This recipe originally comes from Center Cut Cook, with a few minor glaze tweaks from me.

Makes 12 donuts.

Donut Ingredients:

  • 2 cups flour
  • 3/4 cup sugar
  • 1/2 teaspoon salt
  • 1 teaspoon baking powder
  • 1/2 teaspoon cinnamon
  • 3/4 cup buttermilk
  • 2 eggs
  • 4 tablespoons butter, melted
  • 1 teaspoon vanilla
  • 2 tablespoons real maple syrup

Glaze Ingredients:

  • 2 cups powdered sugar
  • 3 tablespoons water
  • 4 tablespoons real maple syrup
  • 5 strips of bacon


  1. Set oven to 350º

  2. In a large bowl, mix together the flour, sugar, salt, baking powder and cinnamon.

  3. Add buttermilk, eggs, butter, vanilla and maple syrup

  4. Stir well.

  5. Scoop into greased donut pans

  6. Cook for 10 minutes

  7. Let cool before glazing

  8. For glaze, mix powdered sugar, water, and maple syrup in a bowl.

  9. Cut bacon into small pieces.

  10. Dip doughnuts in glaze, then sprinkle with bacon before the glaze hardens.


Depending on how big your donuts are, or how much you like them glazed, you can adjust the glaze by adding more powdered sugar and flavoring. The original recipe called for 3 cups of powdered sugar, but I was able to glaze a dozen decently-sized donuts with just 2 cups.

Also note that these donuts turn out stickier than most because of the syrup in the glaze.


A goodbye to my freshman year

It’s strange to think that I will leave campus today. Only a few months ago, I was unpacking everything into tiny dorm room.A summer suddenly seems like a very long time.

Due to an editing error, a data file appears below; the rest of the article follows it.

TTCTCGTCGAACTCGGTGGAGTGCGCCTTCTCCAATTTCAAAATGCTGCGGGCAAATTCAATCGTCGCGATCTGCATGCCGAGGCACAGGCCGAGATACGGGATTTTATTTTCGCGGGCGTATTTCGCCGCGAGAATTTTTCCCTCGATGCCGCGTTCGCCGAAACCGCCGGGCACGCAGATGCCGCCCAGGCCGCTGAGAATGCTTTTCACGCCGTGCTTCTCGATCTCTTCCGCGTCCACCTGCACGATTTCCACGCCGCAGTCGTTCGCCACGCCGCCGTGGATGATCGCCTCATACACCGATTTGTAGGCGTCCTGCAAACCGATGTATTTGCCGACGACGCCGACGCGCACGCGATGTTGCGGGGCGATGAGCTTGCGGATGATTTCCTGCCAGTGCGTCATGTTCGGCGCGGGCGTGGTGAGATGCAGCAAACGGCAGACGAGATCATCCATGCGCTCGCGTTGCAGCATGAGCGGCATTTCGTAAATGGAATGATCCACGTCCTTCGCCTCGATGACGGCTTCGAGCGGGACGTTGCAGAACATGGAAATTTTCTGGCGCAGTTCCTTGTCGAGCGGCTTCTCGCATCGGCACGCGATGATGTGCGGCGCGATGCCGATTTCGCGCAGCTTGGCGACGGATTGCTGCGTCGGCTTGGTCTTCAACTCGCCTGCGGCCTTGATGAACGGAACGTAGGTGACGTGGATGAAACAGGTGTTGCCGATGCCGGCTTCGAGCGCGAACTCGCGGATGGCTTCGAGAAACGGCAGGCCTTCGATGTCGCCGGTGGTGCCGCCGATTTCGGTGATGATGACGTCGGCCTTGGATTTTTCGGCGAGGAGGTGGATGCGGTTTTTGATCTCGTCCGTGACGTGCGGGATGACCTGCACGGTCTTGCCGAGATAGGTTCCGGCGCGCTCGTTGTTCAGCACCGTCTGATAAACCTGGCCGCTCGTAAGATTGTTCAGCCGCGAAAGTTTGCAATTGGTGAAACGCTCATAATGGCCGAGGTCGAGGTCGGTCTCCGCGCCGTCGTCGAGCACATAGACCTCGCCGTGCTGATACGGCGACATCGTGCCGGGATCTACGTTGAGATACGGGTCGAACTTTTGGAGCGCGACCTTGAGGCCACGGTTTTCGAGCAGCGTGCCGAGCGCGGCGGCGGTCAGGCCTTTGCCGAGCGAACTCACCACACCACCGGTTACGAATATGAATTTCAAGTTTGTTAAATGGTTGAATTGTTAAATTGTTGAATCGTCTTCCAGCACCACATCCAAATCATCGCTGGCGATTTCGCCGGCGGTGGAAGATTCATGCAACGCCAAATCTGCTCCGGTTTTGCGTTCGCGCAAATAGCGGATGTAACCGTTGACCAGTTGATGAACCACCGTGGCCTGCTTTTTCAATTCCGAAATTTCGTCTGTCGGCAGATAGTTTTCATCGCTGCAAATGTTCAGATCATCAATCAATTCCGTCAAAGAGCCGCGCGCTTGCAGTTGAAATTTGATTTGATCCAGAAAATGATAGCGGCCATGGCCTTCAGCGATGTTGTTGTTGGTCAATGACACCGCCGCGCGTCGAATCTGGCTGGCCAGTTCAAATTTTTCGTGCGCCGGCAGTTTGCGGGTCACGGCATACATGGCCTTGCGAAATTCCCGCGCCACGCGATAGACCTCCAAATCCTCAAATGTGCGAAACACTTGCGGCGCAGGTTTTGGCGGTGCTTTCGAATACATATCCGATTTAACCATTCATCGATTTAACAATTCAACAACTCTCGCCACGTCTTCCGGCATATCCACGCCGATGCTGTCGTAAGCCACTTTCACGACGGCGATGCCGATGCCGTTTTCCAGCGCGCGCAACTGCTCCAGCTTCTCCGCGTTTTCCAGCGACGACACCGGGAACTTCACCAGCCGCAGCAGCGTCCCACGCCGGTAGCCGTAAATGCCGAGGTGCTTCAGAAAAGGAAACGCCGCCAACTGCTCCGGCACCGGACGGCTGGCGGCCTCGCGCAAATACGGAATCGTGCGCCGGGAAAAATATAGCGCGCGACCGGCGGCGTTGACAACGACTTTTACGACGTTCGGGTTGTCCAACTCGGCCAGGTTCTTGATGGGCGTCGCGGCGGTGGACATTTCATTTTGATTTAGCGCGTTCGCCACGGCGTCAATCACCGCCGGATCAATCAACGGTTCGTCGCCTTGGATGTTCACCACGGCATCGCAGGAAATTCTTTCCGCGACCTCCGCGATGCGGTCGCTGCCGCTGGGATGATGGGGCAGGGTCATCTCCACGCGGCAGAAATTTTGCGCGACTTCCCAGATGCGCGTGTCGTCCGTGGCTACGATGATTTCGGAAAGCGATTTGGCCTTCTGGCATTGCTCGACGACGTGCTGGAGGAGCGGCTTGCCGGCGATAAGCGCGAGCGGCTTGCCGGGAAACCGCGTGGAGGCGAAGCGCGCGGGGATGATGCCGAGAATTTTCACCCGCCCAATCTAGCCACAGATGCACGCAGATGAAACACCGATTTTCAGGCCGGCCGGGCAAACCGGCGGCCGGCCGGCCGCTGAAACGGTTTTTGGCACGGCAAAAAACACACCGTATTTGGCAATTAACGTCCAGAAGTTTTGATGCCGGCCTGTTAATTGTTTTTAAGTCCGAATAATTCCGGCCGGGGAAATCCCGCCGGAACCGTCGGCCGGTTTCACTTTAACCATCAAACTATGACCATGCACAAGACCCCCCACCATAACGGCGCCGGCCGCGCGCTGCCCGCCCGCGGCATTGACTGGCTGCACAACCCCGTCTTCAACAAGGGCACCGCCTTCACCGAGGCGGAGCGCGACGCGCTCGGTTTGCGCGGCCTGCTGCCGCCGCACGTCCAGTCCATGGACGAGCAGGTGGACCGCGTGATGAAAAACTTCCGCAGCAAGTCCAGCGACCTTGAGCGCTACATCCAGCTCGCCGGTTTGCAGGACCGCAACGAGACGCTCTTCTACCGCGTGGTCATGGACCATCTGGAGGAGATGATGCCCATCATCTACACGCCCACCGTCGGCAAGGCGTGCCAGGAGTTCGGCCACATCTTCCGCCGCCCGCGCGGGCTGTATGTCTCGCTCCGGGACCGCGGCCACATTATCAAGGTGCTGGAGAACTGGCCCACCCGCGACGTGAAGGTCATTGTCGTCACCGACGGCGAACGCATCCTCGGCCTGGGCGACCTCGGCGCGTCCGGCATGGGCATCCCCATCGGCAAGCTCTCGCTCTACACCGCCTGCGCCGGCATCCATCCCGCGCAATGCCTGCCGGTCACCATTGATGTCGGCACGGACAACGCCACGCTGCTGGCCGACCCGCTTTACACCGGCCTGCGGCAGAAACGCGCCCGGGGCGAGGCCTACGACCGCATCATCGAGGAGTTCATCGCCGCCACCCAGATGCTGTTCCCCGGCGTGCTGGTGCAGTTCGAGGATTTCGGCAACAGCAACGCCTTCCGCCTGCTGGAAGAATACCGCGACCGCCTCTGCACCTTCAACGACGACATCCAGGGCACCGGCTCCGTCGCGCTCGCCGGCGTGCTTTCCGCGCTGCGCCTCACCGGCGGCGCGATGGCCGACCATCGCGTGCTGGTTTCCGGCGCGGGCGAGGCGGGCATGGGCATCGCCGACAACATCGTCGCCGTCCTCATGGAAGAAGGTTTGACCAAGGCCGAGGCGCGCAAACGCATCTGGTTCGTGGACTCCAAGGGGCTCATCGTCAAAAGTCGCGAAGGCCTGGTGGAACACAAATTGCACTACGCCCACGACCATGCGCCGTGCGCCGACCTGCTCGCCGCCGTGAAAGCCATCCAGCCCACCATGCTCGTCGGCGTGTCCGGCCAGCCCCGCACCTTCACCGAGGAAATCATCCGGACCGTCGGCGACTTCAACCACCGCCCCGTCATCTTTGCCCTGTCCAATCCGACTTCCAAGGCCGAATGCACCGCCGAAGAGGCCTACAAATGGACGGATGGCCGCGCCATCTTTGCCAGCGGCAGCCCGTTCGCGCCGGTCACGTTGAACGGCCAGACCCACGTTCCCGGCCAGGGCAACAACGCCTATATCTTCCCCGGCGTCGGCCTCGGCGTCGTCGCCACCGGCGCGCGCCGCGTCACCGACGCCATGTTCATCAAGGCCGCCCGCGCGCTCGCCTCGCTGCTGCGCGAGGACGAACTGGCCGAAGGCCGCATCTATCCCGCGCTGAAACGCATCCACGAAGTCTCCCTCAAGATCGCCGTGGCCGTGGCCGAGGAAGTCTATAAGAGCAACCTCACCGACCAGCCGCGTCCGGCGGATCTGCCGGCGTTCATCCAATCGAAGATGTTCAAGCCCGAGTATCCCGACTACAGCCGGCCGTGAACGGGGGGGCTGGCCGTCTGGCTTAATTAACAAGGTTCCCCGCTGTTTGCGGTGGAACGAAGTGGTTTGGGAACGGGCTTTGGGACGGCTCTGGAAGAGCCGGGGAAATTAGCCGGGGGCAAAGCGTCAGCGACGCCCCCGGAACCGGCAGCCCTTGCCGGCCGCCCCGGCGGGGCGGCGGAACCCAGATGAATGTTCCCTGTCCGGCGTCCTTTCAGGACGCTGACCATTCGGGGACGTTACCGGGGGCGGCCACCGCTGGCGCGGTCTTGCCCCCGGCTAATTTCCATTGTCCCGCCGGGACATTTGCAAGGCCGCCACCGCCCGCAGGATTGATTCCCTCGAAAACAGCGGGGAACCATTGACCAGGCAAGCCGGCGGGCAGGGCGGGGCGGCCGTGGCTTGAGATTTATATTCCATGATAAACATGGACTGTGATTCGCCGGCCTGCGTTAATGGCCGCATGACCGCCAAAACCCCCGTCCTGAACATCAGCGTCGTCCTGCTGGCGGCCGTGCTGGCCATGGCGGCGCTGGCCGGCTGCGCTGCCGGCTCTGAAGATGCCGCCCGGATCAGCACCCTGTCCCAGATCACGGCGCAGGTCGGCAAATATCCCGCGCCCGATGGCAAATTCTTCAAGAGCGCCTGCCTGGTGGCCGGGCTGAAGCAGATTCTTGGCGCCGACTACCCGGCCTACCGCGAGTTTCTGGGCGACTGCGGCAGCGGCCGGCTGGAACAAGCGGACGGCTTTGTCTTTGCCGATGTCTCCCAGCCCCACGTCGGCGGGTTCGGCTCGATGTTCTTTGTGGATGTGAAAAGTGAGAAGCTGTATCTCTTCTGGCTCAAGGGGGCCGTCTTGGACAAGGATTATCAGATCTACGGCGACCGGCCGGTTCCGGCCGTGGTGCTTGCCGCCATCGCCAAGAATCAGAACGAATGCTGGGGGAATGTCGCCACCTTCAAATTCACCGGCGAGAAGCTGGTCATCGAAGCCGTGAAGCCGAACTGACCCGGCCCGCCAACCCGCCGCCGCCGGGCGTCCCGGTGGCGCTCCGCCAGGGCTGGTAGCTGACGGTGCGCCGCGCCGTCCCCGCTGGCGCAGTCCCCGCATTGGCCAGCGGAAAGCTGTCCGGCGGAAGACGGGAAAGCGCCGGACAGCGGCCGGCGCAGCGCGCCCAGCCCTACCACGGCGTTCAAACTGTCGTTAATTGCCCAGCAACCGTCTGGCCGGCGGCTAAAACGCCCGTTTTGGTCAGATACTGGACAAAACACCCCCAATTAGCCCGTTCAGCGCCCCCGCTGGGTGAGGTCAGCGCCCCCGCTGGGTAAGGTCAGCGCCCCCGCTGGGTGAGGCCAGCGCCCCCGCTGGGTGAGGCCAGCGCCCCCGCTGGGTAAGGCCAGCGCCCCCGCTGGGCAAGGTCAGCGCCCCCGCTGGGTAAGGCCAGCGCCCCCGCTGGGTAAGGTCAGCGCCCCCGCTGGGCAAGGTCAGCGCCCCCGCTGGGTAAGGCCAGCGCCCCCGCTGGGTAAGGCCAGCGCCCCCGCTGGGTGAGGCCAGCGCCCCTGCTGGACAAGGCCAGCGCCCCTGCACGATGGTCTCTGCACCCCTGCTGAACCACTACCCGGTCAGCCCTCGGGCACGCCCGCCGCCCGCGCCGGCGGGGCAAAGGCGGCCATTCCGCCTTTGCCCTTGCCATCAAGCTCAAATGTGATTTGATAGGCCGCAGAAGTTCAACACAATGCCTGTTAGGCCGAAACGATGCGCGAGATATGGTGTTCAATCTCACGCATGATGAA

The welcome party the first day with my roommate. Photo credit to Hillsdale Colleg

Freshman year has been good to me. The struggles of my last post about college still stand, but I think they always will. Making friends, getting enough sleep, and looking presentable all the time are difficult, no matter where you are in life.

Still, here I am, one year closer to my diploma—decidedly not dead, and very, very proud of myself.

Throwing yourself whole-heartedly into a new life is terrifying. You have to rebuild from the ground up, and I’m a far worse construction worker than I previously thought.

I learned a lot this first year. I think every freshman does, and my experiences are not new or shocking. I’m not expecting them to be.

But if I were to pass on advice to myself one year ago, it would be this:

Your time and energy are valuable and there is no point in wasting them on people and issues not important to you.

Learning how to ration myself has been difficult. I am by nature a person who spreads herself too thin, and this manifests itself in the worst ways at school. It means I overstudy for an easy class, or stay friends with people who only bring negativity into my life. It means I try to fix other’s problems or get too involved in their drama.

Rationing myself and my energy means learning time-management, learning how to let things go. It means learning how others and their problems fit into my world.

But it also means figuring out my goals and going after them with a vigor. Rationing myself means learning self-control.

Learning when and where and how to spend my energy has paid off. I end this year with good grades, with friends, with a beginning job in my field.

I’m looking forward to next year. In the fall, I begin work as an assistant news editor for the Collegian and will take one of my first courses for my major.

I am on track to making myself who I want to be. This year has only been a first step.

So, goodbye, freshman year.

Thank you for bringing opportunities into my life. Thank you for gifting me with new friends. Thank you for giving me a second home. Thank you for letting me lay the foundation for who I want to be.

Thank you, freshman year, for being my beginning.